The most famous bank-robbing lovers of all time weren't nearly as glamorous as Faye Dunaway and Warren Beatty. Although the fragile, pretty Bonnie Parker had her good points, Clyde Barrow was a scrawny, two-timing psychopath. They were straight out of a country and western ballad. And when they died in
Rules for movies about music.
Like the coffee and pie in the fictional town of Twin Peaks, the Arlington-based fanzine Wrapped in Plastic is damn fine.
‘Urban Cowboy’ rides again.
The show-biz establishment loves them almost as much as their parents do.
The players. The stories. A special report on our booming film business.
Ain’t it funny how time slips away? Before you know it, you’ve made two hundred albums, thirty movies, and had one amazing career. What follows is the Compleat Willie: a discography—including every U.S. album release as well as his early 45 rpm singles (before he signed with RCA in
All her life, Joan Crawford raised other people’s eyebrows as often as she reapplied her own. From the time she arrived in Hollywood, the temperamental Texan provoked hostility and gossip, and her wide-eyed flapper persona soon hardened into that of a sleek, steely sophisticate. But the arrogance accompanied a massive talent;
A year after Kris Kristofferson’s standout role in Lone Star, Hollywood is still marveling over his comeback. He is too. by Gary Cartwright
Mike Judge plays King of the Hill .
Drawn by the success of The Simpsons and Beavis and Butt-head, three of Texas’ top cartoonists are going Hollywood. Houston’s Michael Fry, for instance, has sold the television rights to two of his comic strips—Committed and When I Was Short—to production companies in Toronto and Los Angeles, respectively, and both
summary: What’s the best hotel in Texas? (Hint: It’s not the Mansion on Turtle Creek).
Why Texas’ best-known homeless writer is back on the streets.
I went to the University of Texas at Austin to play baseball. In high school I wanted to be a pro baseball player, and I never really thought about movies outside of taking dates to them and stuff like that. And when I tried to walk on to the UT
Texas A&M is churning out a new crop of students who aren't farmers or vets. They're the computer aces of the Visualization Lab, and they're Hollywood's new masters of special effects.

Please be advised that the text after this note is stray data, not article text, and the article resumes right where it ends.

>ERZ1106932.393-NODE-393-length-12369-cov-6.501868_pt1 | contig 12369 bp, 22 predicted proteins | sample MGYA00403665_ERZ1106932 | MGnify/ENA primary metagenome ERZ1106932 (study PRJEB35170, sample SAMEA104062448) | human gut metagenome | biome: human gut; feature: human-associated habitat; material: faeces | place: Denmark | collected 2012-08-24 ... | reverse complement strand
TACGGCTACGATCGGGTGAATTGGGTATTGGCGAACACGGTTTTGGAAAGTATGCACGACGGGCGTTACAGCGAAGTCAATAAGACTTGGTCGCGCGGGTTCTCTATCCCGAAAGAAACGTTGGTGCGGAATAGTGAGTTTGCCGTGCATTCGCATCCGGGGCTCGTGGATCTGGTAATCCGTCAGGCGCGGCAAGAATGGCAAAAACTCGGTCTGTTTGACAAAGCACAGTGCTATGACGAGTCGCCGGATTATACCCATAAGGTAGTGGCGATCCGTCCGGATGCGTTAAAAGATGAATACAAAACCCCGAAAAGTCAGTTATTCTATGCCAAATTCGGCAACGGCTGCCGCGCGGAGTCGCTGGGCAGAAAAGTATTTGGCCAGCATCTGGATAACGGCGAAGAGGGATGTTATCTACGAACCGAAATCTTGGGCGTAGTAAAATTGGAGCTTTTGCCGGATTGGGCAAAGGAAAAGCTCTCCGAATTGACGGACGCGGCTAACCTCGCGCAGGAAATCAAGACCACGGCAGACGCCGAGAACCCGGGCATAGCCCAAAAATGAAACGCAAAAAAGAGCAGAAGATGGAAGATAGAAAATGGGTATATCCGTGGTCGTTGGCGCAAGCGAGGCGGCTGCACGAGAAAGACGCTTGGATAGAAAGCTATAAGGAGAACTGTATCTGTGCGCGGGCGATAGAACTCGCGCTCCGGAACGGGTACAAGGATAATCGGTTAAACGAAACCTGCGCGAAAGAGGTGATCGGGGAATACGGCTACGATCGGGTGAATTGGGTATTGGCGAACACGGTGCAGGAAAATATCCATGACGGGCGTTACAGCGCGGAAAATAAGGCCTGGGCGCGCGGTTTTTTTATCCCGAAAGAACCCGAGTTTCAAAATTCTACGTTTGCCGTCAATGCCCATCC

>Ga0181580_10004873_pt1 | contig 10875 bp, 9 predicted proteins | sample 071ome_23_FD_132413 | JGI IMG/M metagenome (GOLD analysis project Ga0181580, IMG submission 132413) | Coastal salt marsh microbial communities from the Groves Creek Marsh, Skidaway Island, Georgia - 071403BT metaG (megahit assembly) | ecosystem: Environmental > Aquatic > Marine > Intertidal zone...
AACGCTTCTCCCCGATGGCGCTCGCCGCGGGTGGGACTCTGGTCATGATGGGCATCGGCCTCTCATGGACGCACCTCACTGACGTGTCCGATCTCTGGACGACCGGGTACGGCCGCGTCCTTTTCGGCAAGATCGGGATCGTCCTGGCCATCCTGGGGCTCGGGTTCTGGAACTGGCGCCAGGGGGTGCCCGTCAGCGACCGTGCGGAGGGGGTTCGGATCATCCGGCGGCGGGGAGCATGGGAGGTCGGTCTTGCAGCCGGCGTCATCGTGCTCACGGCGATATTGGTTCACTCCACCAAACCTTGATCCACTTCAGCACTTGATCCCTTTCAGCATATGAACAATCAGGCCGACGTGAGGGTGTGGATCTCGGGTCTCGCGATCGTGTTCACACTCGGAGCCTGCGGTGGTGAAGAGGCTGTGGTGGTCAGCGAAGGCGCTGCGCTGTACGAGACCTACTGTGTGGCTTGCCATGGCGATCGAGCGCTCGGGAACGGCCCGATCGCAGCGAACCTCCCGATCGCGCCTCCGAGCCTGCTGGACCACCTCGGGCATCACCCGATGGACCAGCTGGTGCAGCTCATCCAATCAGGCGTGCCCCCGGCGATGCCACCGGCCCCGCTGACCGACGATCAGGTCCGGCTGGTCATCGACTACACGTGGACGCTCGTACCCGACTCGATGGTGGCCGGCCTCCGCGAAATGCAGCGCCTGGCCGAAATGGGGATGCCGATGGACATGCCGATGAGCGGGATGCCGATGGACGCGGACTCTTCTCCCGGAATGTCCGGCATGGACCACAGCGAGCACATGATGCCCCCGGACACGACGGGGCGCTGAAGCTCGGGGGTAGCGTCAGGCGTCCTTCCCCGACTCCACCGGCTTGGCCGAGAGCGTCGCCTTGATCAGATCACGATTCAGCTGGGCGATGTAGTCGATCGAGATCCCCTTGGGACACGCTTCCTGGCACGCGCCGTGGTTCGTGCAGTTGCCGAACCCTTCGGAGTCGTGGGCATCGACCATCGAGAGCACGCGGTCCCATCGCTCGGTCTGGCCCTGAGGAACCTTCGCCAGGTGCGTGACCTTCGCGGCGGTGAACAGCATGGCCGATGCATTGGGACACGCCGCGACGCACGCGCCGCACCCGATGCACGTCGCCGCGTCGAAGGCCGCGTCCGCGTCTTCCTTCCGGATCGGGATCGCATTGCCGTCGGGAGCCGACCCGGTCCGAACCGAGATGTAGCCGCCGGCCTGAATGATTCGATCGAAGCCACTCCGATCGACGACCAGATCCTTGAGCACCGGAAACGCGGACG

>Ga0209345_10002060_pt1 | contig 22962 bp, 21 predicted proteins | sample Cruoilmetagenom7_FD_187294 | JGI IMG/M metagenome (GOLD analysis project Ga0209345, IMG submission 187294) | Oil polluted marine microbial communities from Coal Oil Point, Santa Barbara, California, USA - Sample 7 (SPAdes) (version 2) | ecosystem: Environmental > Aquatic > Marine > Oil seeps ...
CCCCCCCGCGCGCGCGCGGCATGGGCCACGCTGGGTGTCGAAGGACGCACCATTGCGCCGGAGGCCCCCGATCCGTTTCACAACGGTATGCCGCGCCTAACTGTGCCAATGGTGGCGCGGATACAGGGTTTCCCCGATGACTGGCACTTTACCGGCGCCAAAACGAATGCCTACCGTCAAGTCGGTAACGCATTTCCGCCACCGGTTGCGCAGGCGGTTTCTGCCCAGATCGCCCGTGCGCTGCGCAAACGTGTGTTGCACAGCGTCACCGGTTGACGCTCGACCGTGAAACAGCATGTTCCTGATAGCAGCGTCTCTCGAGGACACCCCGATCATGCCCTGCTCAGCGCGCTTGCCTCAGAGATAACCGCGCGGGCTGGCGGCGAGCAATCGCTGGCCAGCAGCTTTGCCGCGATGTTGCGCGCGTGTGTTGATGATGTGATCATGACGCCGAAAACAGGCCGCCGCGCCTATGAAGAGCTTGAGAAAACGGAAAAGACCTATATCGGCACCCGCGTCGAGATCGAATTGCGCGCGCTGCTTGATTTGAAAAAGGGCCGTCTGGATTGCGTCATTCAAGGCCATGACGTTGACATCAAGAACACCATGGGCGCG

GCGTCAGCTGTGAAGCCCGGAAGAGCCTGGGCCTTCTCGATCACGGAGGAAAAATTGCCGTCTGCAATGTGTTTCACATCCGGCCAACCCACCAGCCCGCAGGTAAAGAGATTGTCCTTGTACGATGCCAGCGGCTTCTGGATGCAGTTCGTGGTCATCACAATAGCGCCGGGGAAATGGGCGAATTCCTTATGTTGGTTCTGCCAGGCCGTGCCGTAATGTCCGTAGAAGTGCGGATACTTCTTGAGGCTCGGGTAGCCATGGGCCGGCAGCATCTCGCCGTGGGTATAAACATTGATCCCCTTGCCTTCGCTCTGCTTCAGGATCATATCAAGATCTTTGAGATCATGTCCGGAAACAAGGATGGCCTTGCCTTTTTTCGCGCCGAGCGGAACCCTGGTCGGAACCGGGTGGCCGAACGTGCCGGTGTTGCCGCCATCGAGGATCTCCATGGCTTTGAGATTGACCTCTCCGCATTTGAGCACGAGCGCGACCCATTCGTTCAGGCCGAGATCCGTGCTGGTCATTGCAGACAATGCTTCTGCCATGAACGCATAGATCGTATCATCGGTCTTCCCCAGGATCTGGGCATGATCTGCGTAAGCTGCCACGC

The Texas film industry’s labor pain.
Waco, Houston, Dallas, Austin, London, New York, Hollywood: Peri Gilpin was all over the map before finding stardom on NBCï¿½s hit sitcom Frasier.
Austin’s most independent-minded director.
The naked truth about Matthew McConaughey.
When she works in Texas, Berlin-born Nastassja Kinski brings a link to her native Europe. When she made Paris, Texas in 1984, her comrade was German director Wim Wenders; this time, it was Italian director Antonio Tibaldi. In August and September Kinski was in Austin shooting Little Boy Blue, the
THERE IS AN OBLIGATORY SCENE in every movie about the border between Texas and Mexico: A man draws a line in the dirt with his boot. The line means something different in each movie, and yet, there it is, a narrow little rut in the ground that the characters gesture
A Spielberg-backed cyberguide comes to Texas.
He shone in Lone Star; now he’s thrilling ’em in A Time to Kill. How talent and timing made native Texan Matthew McConaughey Hollywood’s hottest leading man.
Those whispers about Melissa Etheridge are true: She will play Port Arthur–born Janis Joplin in a forthcoming feature film. Director Mark Rocco (Murder in the First) has secured the rights to Myra Friedman’s 1973 Joplin bio, Buried Alive, and the rights to Joplin’s songs, and he’s talking to Etheridge’s label,
Mr. Peppermint doffs his skimmer in a fond if bittersweet farewell to all the kids he entertained on TV for so many years.